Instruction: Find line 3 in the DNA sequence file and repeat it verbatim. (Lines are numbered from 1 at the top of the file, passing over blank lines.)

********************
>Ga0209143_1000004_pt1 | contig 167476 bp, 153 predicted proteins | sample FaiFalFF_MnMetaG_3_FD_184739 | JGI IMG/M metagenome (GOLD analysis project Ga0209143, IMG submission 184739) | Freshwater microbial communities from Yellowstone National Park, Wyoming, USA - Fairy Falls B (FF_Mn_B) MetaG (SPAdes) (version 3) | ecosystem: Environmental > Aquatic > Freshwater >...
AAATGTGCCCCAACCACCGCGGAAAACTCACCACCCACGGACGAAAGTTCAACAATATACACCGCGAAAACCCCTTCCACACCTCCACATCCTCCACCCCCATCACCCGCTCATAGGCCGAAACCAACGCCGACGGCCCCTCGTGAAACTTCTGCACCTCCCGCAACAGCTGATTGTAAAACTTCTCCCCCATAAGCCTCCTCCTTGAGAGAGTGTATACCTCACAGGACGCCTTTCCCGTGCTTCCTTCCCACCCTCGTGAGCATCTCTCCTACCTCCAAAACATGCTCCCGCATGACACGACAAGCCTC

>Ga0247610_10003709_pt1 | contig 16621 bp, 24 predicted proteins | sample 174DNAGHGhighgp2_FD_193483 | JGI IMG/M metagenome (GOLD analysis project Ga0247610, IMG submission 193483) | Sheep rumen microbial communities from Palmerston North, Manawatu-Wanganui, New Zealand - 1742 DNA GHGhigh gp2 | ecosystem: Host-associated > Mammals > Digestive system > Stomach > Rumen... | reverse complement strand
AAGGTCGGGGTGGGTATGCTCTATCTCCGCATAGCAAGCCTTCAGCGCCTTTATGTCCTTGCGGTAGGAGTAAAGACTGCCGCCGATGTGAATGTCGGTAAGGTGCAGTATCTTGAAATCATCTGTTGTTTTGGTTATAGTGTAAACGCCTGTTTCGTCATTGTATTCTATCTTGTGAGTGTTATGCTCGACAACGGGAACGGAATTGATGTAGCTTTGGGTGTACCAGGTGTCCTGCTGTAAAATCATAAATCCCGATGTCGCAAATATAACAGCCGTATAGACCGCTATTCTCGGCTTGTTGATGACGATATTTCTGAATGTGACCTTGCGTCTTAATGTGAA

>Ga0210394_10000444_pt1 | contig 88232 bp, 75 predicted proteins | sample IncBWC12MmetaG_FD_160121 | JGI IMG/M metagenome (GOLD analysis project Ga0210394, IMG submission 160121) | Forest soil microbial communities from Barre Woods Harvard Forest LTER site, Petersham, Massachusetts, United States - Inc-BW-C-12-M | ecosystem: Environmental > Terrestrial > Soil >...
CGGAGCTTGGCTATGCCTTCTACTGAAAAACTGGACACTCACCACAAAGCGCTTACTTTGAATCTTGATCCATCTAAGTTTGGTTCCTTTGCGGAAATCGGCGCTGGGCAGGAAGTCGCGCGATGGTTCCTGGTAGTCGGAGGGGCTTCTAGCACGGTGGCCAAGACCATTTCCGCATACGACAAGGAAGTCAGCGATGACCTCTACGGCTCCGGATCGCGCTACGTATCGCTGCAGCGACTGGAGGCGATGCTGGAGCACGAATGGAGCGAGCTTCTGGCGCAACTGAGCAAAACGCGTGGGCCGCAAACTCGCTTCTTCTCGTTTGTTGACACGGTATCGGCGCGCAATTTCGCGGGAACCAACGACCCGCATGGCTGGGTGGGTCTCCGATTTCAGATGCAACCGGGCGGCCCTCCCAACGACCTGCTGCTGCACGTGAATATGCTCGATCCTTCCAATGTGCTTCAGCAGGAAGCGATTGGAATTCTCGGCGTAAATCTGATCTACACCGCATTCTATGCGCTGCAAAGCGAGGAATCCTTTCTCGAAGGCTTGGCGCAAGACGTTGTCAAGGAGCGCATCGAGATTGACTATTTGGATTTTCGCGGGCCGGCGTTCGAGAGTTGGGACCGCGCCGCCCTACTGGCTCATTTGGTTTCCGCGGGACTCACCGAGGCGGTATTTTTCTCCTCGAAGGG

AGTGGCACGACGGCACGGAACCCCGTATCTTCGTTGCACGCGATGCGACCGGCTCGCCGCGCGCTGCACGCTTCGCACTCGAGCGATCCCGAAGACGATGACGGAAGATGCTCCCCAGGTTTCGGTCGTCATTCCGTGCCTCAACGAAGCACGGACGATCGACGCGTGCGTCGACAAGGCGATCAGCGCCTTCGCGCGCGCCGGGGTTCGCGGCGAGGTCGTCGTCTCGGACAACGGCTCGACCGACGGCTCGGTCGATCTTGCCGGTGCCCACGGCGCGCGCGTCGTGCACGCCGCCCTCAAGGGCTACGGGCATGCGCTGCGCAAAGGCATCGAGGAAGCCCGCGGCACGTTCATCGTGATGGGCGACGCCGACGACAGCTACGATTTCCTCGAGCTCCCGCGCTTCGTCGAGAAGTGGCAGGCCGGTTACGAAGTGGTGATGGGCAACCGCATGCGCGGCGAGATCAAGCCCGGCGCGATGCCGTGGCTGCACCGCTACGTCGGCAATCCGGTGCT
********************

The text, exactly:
>Ga0247610_10003709_pt1 | contig 16621 bp, 24 predicted proteins | sample 174DNAGHGhighgp2_FD_193483 | JGI IMG/M metagenome (GOLD analysis project Ga0247610, IMG submission 193483) | Sheep rumen microbial communities from Palmerston North, Manawatu-Wanganui, New Zealand - 1742 DNA GHGhigh gp2 | ecosystem: Host-associated > Mammals > Digestive system > Stomach > Rumen... | reverse complement strand